The Karner blue butterfly, placed on the federal endangered species list in 1992, is making a comeback.
SWANTON, Ohio - The Oak Openings region is having its annual "blues" this weekend and it has nothing to do with the way people feel about their predicament in life. Nor does it involve that gritty, soulful music from the Deep South that influenced jazz, rock 'n' roll, and hip-hop.
Nope, this particular two-day event is centered on a delicate insect that's barely the size of your thumb: The Karner blue butterfly (and the male one at that - sorry, ladies, but nature made the female Karner blues a nondescript gray).
In the world of butterflies, the Karner blue is one of America's biggest comeback stories.
Biologists everywhere, it seems, now rave about how in 1998 it became America's first successful reintroduction of an endangered butterfly. It has been listed as an endangered species since 1992.
The Toledo Zoo's efforts in reintroducing the Karner blue have appeared in prestigious national science journals.
The Karner blue feeds exclusively on wild lupine, which has a blue hue for purposes of this story. Those who have trouble distinguishing blues from purples might argue otherwise.
This year's blues celebration begins bright and early Saturday, with bird banding that starts at 6 a.m. Other events from hikes to wildlife shows take place through Sunday afternoon.
Most will be at the Nature Conservancy's 732-acre Kitty Todd Nature Preserve, 10420 Old State Line Rd., Swanton.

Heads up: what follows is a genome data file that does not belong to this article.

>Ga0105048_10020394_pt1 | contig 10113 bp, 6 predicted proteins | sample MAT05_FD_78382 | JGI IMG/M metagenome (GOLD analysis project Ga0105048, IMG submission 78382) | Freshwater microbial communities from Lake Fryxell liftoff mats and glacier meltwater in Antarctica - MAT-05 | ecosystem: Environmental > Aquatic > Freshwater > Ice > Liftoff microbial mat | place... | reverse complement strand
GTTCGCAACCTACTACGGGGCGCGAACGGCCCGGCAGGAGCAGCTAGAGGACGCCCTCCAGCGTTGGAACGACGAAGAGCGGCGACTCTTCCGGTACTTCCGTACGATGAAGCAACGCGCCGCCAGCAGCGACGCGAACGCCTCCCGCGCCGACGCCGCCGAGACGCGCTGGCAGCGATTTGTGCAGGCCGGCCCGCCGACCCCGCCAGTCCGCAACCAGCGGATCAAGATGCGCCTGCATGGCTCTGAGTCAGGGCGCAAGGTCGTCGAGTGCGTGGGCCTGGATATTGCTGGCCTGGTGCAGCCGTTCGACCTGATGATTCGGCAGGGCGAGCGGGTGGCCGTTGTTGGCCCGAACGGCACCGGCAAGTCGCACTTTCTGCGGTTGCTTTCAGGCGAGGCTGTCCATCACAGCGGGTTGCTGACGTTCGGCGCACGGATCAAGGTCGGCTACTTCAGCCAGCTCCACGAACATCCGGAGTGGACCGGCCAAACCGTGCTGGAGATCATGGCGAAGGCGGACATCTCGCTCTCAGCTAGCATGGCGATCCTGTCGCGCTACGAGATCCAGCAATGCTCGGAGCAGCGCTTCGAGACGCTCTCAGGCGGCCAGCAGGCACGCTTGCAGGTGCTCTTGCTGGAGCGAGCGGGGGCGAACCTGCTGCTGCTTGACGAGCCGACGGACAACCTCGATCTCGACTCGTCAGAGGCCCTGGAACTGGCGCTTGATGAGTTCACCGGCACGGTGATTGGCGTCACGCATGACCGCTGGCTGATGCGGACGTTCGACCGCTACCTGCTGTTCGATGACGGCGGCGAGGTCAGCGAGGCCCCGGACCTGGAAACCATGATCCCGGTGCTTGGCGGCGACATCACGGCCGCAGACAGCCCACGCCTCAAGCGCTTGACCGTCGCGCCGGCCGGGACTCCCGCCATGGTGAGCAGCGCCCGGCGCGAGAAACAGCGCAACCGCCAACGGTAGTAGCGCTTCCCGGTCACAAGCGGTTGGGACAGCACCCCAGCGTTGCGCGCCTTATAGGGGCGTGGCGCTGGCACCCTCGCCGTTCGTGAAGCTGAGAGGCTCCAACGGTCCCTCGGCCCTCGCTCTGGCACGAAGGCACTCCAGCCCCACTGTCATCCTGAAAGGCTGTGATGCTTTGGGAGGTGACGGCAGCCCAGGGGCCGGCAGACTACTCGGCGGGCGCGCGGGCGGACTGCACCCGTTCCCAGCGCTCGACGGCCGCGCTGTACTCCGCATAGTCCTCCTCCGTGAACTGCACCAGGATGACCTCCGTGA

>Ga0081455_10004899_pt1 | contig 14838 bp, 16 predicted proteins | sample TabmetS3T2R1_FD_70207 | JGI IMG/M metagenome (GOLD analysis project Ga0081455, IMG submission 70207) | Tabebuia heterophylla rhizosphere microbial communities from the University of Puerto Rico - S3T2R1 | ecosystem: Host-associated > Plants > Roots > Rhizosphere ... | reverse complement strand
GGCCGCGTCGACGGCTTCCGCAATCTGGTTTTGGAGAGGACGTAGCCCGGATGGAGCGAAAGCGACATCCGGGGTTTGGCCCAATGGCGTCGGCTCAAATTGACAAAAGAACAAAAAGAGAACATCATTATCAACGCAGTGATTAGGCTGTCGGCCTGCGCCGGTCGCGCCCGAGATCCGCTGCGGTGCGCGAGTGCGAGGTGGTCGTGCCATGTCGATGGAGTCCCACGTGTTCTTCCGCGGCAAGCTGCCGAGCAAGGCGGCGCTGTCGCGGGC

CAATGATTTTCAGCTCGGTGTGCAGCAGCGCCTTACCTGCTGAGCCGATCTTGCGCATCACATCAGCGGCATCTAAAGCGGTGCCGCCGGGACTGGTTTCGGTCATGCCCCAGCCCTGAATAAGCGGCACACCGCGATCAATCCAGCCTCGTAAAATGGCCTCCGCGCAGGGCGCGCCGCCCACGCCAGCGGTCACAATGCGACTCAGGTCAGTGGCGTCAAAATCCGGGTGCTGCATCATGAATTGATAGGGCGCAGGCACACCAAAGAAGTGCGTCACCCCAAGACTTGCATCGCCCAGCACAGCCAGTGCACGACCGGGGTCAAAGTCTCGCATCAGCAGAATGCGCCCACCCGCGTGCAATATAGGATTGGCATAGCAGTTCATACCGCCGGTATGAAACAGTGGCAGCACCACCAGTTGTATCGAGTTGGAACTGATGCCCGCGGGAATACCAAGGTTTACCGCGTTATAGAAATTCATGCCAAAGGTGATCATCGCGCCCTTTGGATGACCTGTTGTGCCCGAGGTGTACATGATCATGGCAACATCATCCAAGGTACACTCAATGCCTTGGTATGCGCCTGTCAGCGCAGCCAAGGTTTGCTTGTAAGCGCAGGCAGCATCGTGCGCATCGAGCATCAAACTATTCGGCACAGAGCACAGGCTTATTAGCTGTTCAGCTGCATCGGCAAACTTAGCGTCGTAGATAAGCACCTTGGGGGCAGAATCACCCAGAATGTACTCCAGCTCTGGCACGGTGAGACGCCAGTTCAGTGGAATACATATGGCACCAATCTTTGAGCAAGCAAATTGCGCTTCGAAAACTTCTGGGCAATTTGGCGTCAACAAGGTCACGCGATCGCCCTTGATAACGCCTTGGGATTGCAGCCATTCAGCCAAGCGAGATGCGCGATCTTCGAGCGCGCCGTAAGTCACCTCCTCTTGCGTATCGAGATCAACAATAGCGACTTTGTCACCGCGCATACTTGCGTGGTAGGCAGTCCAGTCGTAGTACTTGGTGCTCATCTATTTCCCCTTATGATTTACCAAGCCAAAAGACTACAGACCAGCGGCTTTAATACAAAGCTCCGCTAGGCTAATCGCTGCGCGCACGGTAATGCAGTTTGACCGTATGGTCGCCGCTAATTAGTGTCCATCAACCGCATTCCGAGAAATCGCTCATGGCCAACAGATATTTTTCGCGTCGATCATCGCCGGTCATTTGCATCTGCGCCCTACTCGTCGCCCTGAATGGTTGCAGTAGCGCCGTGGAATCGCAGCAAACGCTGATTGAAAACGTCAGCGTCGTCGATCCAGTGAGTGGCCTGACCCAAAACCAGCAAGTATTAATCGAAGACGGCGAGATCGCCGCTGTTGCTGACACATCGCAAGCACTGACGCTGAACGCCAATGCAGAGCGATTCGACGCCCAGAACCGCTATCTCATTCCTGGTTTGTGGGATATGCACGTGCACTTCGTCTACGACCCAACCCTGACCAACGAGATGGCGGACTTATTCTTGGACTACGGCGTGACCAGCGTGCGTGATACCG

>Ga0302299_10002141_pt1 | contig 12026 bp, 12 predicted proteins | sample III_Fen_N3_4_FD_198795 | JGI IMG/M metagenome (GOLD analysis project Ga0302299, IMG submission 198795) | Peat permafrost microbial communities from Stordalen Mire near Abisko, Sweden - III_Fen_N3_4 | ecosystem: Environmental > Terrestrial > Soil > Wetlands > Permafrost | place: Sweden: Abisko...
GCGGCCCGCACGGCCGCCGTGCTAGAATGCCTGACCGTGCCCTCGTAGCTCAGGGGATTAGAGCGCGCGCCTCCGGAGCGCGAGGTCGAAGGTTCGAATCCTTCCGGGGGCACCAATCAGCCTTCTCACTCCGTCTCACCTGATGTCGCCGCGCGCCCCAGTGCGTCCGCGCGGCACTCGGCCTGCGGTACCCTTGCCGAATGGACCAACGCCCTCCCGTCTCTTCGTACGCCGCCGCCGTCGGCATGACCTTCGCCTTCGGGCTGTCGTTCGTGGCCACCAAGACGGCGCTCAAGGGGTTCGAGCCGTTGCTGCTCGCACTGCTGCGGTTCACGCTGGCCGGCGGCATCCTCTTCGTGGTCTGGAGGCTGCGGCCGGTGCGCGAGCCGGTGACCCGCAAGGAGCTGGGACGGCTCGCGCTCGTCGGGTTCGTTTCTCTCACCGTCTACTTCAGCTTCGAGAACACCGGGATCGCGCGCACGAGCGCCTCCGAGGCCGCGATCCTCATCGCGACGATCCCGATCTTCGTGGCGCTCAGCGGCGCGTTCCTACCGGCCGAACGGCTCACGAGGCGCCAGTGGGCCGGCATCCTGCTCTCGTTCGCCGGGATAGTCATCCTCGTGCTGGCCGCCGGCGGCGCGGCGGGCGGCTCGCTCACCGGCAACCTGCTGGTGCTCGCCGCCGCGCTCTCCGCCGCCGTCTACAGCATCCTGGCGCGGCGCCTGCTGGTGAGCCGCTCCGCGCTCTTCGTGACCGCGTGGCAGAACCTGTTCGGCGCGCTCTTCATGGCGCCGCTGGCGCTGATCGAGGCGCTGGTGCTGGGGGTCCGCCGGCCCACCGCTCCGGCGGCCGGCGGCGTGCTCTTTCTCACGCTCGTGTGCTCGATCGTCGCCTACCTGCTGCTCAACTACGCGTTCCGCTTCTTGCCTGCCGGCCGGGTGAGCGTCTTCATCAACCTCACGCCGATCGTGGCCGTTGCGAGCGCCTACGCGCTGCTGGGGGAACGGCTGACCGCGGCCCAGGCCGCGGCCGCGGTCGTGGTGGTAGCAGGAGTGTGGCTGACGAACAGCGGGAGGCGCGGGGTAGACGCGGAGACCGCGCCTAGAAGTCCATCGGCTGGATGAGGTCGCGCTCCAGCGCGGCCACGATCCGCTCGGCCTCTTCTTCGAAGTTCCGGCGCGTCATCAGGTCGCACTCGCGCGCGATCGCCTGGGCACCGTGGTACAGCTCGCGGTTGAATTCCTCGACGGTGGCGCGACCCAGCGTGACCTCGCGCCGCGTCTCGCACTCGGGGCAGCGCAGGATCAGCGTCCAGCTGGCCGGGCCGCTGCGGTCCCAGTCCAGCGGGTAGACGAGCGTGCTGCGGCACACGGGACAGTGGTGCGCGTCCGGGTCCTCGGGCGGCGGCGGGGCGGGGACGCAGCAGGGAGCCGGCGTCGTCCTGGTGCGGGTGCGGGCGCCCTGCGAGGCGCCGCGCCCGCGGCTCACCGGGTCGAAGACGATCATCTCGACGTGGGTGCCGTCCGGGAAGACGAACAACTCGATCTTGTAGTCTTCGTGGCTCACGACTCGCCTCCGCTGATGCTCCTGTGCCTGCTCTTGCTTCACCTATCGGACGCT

Some of the guided hikes will be nearby in Oak Openings Metropark, the Lou Campbell State Nature Preserve, and the Meilke Road Savanna Wildlife Area. For a complete listing, go to www.nature.org/wherewework/northamerica/states/ohio/events/events4185.html.
All events are free. The Kitty Todd site, named after one of the area's early conservationists, was established in 1972 to protect one of the best remnants of the historic Oak Openings region, a sandy belt deposited more than 10,000 years ago as glaciers gradually melted to form the Great Lakes.
What's left of the Oak Openings region today is a 130-square-mile area in Lucas, Henry, and Fulton counties under development pressure.
The Nature Conservancy says the region supports rare oak savanna and wet prairie plants, and that it is home to more rare species of plants and animals than any other area in Ohio.
This is the latest of several annual "blues weekends" the Nature Conservancy has organized in conjunction with the Oak Openings Region Conservancy and other partners.
Experts on hand at the family-friendly event will include botanists and wildlife biologists from the Nature Conservancy, Toledo Zoo, Toledo Naturalists Association, Toledo Area Metroparks, and various state agencies.
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